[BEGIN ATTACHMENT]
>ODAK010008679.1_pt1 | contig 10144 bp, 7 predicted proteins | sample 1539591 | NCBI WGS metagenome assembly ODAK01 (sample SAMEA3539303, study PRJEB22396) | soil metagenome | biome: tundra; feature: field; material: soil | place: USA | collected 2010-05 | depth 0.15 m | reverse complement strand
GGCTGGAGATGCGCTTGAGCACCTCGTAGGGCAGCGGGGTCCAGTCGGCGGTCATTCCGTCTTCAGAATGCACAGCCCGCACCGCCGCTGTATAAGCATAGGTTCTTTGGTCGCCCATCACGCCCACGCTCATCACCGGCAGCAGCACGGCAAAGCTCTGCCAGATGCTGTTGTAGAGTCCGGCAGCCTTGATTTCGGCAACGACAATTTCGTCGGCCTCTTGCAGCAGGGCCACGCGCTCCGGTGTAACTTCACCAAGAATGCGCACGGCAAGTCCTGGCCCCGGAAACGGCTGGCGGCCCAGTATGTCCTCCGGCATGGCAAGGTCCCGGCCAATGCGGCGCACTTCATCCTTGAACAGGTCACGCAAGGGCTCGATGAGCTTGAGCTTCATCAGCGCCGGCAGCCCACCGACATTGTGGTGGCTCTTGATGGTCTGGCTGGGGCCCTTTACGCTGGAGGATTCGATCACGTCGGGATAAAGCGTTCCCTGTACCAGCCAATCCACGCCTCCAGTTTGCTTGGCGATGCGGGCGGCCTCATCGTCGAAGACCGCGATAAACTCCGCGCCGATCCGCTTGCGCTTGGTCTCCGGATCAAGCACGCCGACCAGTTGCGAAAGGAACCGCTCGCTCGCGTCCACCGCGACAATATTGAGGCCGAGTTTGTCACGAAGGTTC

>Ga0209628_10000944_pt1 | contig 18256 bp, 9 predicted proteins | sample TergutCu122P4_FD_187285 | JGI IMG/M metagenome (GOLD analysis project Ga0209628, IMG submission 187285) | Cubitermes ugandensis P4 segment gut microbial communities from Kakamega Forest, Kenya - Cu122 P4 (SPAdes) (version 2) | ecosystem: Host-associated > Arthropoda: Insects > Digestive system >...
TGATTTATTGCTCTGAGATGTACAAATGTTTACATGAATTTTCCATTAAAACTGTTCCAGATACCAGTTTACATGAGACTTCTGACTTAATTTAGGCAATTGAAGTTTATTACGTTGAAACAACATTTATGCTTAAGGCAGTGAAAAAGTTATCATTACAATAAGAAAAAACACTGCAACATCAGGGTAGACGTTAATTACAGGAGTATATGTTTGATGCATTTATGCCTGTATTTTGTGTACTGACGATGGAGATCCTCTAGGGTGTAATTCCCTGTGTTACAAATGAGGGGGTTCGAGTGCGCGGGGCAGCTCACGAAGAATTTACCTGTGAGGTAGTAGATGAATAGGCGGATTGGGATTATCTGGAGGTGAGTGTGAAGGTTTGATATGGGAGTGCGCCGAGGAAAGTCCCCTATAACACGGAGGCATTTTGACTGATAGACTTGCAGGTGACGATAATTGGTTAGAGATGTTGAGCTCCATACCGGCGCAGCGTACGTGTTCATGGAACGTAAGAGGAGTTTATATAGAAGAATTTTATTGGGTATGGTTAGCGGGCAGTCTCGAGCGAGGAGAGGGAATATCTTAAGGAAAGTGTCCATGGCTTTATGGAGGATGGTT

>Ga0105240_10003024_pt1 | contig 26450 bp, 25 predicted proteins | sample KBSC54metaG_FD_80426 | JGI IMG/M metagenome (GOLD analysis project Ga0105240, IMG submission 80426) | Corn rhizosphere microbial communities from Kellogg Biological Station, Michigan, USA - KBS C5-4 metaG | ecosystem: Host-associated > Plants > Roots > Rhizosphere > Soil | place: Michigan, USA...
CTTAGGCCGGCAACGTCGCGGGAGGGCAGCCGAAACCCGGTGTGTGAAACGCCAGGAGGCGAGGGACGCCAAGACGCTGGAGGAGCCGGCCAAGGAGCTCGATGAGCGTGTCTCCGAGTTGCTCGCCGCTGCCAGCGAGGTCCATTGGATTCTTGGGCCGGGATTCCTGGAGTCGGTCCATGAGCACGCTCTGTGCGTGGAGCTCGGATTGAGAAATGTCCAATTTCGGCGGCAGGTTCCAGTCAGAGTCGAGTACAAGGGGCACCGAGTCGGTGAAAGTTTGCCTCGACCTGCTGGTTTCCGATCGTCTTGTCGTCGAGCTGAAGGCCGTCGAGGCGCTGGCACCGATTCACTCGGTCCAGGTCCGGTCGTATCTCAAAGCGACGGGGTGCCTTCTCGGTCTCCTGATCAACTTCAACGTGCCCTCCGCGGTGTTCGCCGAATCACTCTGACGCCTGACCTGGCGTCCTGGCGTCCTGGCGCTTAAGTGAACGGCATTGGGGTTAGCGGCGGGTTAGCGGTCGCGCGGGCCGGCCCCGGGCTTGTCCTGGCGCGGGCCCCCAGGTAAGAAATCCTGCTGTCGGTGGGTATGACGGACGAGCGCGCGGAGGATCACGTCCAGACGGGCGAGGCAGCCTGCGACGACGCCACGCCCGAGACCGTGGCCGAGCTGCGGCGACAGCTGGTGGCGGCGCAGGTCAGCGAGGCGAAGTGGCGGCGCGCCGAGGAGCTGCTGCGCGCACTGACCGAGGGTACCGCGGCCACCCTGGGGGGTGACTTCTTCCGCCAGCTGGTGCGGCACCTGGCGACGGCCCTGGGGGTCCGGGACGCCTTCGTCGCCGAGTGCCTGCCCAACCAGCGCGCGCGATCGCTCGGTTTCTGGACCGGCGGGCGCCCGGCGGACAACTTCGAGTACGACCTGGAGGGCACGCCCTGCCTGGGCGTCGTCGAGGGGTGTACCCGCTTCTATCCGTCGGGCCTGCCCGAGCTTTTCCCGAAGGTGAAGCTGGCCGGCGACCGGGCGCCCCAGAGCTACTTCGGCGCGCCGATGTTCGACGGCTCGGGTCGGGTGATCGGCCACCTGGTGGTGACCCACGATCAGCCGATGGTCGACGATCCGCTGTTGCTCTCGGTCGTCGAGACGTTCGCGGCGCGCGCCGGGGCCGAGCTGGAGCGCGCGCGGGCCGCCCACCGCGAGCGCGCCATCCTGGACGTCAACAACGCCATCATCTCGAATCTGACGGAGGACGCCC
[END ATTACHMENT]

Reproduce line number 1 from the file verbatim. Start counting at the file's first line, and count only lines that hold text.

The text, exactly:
>ODAK010008679.1_pt1 | contig 10144 bp, 7 predicted proteins | sample 1539591 | NCBI WGS metagenome assembly ODAK01 (sample SAMEA3539303, study PRJEB22396) | soil metagenome | biome: tundra; feature: field; material: soil | place: USA | collected 2010-05 | depth 0.15 m | reverse complement strand